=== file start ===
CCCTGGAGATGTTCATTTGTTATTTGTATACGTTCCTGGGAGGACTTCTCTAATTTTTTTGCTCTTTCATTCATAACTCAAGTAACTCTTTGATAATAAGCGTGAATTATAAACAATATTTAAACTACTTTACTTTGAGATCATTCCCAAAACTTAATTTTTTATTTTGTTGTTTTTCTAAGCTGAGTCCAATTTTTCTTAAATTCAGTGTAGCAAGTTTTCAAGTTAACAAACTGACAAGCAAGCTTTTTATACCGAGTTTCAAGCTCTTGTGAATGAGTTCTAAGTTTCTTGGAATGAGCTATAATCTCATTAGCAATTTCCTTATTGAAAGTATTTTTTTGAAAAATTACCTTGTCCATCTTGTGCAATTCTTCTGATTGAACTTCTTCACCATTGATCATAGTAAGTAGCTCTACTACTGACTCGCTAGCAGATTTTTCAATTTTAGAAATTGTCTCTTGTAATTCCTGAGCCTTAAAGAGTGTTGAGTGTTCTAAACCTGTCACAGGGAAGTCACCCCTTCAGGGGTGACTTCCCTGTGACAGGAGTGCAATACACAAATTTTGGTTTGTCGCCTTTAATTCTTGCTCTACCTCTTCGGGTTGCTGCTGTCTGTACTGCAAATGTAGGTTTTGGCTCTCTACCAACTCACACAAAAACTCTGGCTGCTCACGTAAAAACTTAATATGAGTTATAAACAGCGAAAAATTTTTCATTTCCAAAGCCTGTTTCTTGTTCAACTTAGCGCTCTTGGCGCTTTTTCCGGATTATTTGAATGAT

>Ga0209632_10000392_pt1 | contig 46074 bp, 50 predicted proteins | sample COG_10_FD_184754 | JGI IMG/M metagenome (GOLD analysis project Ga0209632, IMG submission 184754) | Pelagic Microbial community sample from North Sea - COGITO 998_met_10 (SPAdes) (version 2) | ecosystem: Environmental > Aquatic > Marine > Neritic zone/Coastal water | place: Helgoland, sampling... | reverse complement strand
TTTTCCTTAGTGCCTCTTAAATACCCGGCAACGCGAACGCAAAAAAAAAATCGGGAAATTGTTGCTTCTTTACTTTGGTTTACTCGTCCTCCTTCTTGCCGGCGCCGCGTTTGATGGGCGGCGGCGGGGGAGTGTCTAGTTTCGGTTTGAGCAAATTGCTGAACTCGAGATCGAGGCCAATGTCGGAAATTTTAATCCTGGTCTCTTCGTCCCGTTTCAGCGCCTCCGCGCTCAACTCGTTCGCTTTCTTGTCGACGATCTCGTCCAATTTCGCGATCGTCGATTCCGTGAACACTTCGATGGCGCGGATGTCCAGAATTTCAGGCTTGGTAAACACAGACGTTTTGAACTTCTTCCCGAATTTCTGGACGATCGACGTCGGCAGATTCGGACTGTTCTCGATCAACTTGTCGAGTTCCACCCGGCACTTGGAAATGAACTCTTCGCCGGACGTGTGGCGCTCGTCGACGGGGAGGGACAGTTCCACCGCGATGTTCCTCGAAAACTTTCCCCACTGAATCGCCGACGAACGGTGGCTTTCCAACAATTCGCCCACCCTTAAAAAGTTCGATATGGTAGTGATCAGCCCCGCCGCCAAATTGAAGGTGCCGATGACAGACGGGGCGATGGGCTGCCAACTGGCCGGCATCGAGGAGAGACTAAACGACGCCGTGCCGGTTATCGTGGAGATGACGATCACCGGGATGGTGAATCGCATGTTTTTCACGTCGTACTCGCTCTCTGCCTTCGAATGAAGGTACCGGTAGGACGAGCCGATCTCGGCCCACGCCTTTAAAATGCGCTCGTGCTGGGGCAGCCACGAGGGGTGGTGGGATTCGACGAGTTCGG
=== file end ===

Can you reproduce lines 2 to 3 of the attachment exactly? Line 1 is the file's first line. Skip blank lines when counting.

>Ga0209632_10000392_pt1 | contig 46074 bp, 50 predicted proteins | sample COG_10_FD_184754 | JGI IMG/M metagenome (GOLD analysis project Ga0209632, IMG submission 184754) | Pelagic Microbial community sample from North Sea - COGITO 998_met_10 (SPAdes) (version 2) | ecosystem: Environmental > Aquatic > Marine > Neritic zone/Coastal water | place: Helgoland, sampling... | reverse complement strand
TTTTCCTTAGTGCCTCTTAAATACCCGGCAACGCGAACGCAAAAAAAAAATCGGGAAATTGTTGCTTCTTTACTTTGGTTTACTCGTCCTCCTTCTTGCCGGCGCCGCGTTTGATGGGCGGCGGCGGGGGAGTGTCTAGTTTCGGTTTGAGCAAATTGCTGAACTCGAGATCGAGGCCAATGTCGGAAATTTTAATCCTGGTCTCTTCGTCCCGTTTCAGCGCCTCCGCGCTCAACTCGTTCGCTTTCTTGTCGACGATCTCGTCCAATTTCGCGATCGTCGATTCCGTGAACACTTCGATGGCGCGGATGTCCAGAATTTCAGGCTTGGTAAACACAGACGTTTTGAACTTCTTCCCGAATTTCTGGACGATCGACGTCGGCAGATTCGGACTGTTCTCGATCAACTTGTCGAGTTCCACCCGGCACTTGGAAATGAACTCTTCGCCGGACGTGTGGCGCTCGTCGACGGGGAGGGACAGTTCCACCGCGATGTTCCTCGAAAACTTTCCCCACTGAATCGCCGACGAACGGTGGCTTTCCAACAATTCGCCCACCCTTAAAAAGTTCGATATGGTAGTGATCAGCCCCGCCGCCAAATTGAAGGTGCCGATGACAGACGGGGCGATGGGCTGCCAACTGGCCGGCATCGAGGAGAGACTAAACGACGCCGTGCCGGTTATCGTGGAGATGACGATCACCGGGATGGTGAATCGCATGTTTTTCACGTCGTACTCGCTCTCTGCCTTCGAATGAAGGTACCGGTAGGACGAGCCGATCTCGGCCCACGCCTTTAAAATGCGCTCGTGCTGGGGCAGCCACGAGGGGTGGTGGGATTCGACGAGTTCGG